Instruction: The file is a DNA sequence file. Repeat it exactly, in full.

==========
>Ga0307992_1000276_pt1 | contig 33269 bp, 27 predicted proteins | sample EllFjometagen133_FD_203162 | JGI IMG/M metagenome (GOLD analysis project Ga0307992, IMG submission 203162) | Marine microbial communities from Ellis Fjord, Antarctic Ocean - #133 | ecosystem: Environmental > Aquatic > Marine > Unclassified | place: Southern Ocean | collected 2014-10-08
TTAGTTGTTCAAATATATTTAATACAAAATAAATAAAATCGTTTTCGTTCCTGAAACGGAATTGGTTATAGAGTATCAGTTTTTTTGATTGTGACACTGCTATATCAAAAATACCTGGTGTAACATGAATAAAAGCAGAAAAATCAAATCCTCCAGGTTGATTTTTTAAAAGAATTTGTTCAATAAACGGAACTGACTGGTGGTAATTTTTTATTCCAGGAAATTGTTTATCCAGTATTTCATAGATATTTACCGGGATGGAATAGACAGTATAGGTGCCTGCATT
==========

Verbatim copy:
>Ga0307992_1000276_pt1 | contig 33269 bp, 27 predicted proteins | sample EllFjometagen133_FD_203162 | JGI IMG/M metagenome (GOLD analysis project Ga0307992, IMG submission 203162) | Marine microbial communities from Ellis Fjord, Antarctic Ocean - #133 | ecosystem: Environmental > Aquatic > Marine > Unclassified | place: Southern Ocean | collected 2014-10-08
TTAGTTGTTCAAATATATTTAATACAAAATAAATAAAATCGTTTTCGTTCCTGAAACGGAATTGGTTATAGAGTATCAGTTTTTTTGATTGTGACACTGCTATATCAAAAATACCTGGTGTAACATGAATAAAAGCAGAAAAATCAAATCCTCCAGGTTGATTTTTTAAAAGAATTTGTTCAATAAACGGAACTGACTGGTGGTAATTTTTTATTCCAGGAAATTGTTTATCCAGTATTTCATAGATATTTACCGGGATGGAATAGACAGTATAGGTGCCTGCATT